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Corporatization refers to the transformation of state assets or agencies into state-owned corporations in order to introduce corporate management techniques to their administration. Corportaization is sometimes a precursor to partial or full privatization, which almost always refers to a process by which formerly public assets or functions are sold or given to corporate entities by listing the shares of the state-owned corporation on publicly-traded stock exchanges. A common model is for state institutions to be corporatized and operated as autonomous joint-stock companies, while still being majority state-owned and run by state entities separate from a central government.[1] This concept is a major feature of the socialist market economy.

In contrast the term may also refer to the construction of state corporatism, where state-owned corporations are created and delegated public social tasks resembling Corporate nationalism, away from autonomous privatization.

Corporatization can also refer to non-corporate entities like universities or hospitals becoming corporations, or taking up management structures or other features and behaviors employed by corporations.

Contents

Overview

The move towards neoliberal economic reform in the 1980s led to privatization of public functions in many countries. Corporatization was seen as a half-way house on the road to privatization. The effect of corporatization has been to convert state departments into public companies and interpose commercial boards of directors between the shareholding ministers and the management of the enterprises. These state-owned enterprises are organized in the same manner as private corporations, with the difference that the company's shares remain in the ownership of the state and are not traded on the stock market. Corporatization has been the policy of the People's Republic of China and has been used in New Zealand and most states of Australia in the reform of their electricity markets, as well as in many other countries and industries (e.g. Dutch water supply companies).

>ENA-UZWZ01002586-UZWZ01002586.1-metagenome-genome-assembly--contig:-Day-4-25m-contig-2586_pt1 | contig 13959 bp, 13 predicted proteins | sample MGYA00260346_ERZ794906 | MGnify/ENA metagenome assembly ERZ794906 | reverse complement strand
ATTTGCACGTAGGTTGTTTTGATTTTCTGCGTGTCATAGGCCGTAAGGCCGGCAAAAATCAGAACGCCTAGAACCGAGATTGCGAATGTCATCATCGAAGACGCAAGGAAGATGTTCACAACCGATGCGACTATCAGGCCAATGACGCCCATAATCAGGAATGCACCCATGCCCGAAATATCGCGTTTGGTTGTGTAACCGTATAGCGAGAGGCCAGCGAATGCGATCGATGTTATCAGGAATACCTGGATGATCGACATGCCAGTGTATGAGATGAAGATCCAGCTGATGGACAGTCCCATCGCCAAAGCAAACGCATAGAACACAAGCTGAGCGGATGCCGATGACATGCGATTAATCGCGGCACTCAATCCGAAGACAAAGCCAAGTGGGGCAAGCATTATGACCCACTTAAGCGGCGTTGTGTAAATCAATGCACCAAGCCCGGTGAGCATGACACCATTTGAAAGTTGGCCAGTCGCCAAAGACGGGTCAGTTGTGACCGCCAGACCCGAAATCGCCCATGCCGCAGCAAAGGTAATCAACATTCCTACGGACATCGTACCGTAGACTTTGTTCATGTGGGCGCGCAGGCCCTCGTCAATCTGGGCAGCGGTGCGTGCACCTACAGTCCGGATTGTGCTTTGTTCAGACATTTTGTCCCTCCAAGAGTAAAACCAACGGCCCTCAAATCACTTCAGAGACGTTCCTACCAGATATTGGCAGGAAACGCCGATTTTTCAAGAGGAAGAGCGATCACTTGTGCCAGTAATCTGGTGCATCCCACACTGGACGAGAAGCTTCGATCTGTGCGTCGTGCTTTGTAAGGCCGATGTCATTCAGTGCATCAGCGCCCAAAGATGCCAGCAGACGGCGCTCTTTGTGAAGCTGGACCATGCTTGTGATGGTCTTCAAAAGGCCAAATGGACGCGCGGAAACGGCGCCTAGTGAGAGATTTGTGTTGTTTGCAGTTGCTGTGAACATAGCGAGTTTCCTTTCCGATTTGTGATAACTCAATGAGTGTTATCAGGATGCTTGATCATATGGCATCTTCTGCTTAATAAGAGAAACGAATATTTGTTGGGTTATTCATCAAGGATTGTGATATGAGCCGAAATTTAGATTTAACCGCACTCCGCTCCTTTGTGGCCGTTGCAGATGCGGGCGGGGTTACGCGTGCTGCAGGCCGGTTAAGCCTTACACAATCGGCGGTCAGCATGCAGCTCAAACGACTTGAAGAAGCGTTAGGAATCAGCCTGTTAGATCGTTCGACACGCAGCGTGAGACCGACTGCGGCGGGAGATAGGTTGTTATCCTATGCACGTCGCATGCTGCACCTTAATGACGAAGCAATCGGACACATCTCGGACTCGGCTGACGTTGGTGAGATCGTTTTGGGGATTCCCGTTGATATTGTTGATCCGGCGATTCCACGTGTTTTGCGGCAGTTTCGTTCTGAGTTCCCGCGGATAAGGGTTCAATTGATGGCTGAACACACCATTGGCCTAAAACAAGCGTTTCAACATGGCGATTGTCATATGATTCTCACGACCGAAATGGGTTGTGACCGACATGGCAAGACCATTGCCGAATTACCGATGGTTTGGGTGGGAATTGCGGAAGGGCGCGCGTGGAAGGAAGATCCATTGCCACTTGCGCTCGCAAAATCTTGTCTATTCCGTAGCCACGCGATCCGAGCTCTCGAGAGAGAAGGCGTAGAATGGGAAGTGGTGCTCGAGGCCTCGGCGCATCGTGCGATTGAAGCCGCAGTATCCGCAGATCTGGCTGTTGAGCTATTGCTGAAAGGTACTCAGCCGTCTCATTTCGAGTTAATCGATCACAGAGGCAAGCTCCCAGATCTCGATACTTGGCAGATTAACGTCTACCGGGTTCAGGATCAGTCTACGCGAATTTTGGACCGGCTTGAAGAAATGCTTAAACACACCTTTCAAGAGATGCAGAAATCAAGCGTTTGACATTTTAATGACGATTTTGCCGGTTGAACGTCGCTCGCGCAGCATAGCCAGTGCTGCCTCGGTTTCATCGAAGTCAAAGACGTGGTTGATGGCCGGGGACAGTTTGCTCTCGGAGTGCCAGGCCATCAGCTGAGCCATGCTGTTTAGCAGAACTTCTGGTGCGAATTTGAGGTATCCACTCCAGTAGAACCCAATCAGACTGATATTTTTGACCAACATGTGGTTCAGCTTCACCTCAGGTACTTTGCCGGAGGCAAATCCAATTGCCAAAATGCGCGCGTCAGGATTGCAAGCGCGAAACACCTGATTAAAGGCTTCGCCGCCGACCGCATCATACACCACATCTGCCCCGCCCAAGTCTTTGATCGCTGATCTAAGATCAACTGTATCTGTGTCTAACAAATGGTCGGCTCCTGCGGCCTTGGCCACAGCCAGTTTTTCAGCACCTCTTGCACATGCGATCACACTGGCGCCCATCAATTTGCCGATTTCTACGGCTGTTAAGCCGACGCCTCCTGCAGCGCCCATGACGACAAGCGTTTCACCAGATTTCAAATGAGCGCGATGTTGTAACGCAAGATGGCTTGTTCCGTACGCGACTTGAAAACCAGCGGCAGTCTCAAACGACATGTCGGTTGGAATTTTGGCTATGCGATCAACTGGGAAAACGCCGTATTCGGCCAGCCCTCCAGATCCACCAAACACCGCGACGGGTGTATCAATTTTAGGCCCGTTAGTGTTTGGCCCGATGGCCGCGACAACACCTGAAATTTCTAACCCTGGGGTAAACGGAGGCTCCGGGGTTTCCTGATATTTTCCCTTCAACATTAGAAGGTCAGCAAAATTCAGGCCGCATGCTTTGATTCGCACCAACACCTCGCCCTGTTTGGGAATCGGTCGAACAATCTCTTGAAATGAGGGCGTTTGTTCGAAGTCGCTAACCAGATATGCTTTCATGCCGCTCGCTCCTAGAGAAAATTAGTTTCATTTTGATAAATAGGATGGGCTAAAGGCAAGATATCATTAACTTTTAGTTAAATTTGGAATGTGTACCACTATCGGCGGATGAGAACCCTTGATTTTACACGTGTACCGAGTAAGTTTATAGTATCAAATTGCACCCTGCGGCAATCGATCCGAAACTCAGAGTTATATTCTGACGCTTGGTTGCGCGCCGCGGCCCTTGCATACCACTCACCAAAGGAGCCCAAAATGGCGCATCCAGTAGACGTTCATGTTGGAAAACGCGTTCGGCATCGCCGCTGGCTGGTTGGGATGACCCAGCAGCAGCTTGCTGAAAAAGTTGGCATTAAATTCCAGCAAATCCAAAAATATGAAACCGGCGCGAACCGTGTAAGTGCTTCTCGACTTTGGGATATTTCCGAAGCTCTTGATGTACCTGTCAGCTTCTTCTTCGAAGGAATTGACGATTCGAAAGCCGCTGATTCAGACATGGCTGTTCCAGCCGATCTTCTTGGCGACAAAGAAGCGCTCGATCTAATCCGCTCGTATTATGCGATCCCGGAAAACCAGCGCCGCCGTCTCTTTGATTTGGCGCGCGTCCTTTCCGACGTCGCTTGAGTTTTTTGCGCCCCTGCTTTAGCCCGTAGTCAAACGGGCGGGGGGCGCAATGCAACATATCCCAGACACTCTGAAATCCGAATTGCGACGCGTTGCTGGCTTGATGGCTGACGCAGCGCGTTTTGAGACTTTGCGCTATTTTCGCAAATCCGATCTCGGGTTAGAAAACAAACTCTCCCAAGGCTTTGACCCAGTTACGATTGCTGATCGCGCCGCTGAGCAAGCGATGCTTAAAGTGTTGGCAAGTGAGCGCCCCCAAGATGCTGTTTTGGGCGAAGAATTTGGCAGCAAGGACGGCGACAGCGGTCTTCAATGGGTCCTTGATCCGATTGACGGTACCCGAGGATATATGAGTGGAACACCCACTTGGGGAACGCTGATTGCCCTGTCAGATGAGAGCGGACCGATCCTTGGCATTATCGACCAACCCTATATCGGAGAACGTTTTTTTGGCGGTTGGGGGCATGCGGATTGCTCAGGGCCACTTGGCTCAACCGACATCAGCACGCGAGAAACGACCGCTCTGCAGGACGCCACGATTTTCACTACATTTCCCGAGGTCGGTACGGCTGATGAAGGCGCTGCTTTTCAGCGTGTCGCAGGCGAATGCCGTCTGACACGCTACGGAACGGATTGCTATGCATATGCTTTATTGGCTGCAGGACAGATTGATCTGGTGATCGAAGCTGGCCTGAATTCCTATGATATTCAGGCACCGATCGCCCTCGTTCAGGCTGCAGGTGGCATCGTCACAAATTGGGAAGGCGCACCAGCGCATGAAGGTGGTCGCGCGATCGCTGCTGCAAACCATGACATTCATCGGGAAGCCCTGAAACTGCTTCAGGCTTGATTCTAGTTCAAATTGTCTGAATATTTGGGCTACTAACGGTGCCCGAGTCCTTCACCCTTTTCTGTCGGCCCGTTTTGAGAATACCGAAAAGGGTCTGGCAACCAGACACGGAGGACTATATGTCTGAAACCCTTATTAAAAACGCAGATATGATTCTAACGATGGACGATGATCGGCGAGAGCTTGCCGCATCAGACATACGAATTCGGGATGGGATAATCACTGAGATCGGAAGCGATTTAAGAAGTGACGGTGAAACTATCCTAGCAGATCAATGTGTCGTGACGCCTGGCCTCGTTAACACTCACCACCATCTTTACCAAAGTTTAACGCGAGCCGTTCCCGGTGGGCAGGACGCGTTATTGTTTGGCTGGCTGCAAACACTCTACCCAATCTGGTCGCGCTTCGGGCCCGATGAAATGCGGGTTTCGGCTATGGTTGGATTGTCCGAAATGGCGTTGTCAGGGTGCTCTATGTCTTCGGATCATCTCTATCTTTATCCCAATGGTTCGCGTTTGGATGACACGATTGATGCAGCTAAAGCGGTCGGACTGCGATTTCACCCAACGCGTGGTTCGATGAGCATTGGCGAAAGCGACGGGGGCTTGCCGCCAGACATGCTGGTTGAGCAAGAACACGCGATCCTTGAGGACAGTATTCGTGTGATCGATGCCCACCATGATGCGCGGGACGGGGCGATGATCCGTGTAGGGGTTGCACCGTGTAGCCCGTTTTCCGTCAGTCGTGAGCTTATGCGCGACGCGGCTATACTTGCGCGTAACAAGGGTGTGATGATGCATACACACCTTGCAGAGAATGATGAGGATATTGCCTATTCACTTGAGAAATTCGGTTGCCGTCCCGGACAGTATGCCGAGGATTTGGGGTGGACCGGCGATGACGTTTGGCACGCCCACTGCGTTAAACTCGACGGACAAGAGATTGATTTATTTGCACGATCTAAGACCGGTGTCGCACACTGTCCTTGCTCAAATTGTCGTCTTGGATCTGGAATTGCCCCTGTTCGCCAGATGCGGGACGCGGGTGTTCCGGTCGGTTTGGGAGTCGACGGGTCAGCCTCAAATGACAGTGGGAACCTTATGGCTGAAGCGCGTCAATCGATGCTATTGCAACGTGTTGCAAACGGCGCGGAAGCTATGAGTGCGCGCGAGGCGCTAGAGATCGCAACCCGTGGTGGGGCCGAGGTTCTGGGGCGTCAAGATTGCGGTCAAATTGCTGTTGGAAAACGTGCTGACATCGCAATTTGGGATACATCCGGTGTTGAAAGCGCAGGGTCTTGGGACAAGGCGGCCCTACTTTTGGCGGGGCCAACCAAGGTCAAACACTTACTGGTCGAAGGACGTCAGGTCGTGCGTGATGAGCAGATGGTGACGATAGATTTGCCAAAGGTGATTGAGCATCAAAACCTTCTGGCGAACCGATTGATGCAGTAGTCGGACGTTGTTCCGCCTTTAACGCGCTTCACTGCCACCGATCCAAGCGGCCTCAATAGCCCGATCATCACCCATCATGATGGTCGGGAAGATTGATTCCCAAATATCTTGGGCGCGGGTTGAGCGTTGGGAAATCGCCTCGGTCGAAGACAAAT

Although corporatization is to be distinguished from privatization (the former involves publicly owned corporations, the latter privately owned ones), once a service has been corporatised it is often relatively easy to privatise or part-privatise it, for example by selling some or all of the company's shares via the stock market. In some cases (e.g. the Netherlands in regard to water supply) there are laws to prevent this.

Major areas

Some major areas of services which have been corporatized in the past include:

  • National railroads, the initial impetus to corporatization of functions that had belonged to national and local governing bodies began in the sphere of national railroad construction in the mid-19th century.
  • Corporatized highways, for example toll roads.
  • Corporatized electricity.
  • Corporatized water, for example, the Dutch water supply companies are publicly owned corporations (mostly by municipalities, but also by regional governments). For involvement of private corporations in water supply, see water industry and water privatization.

See also

References

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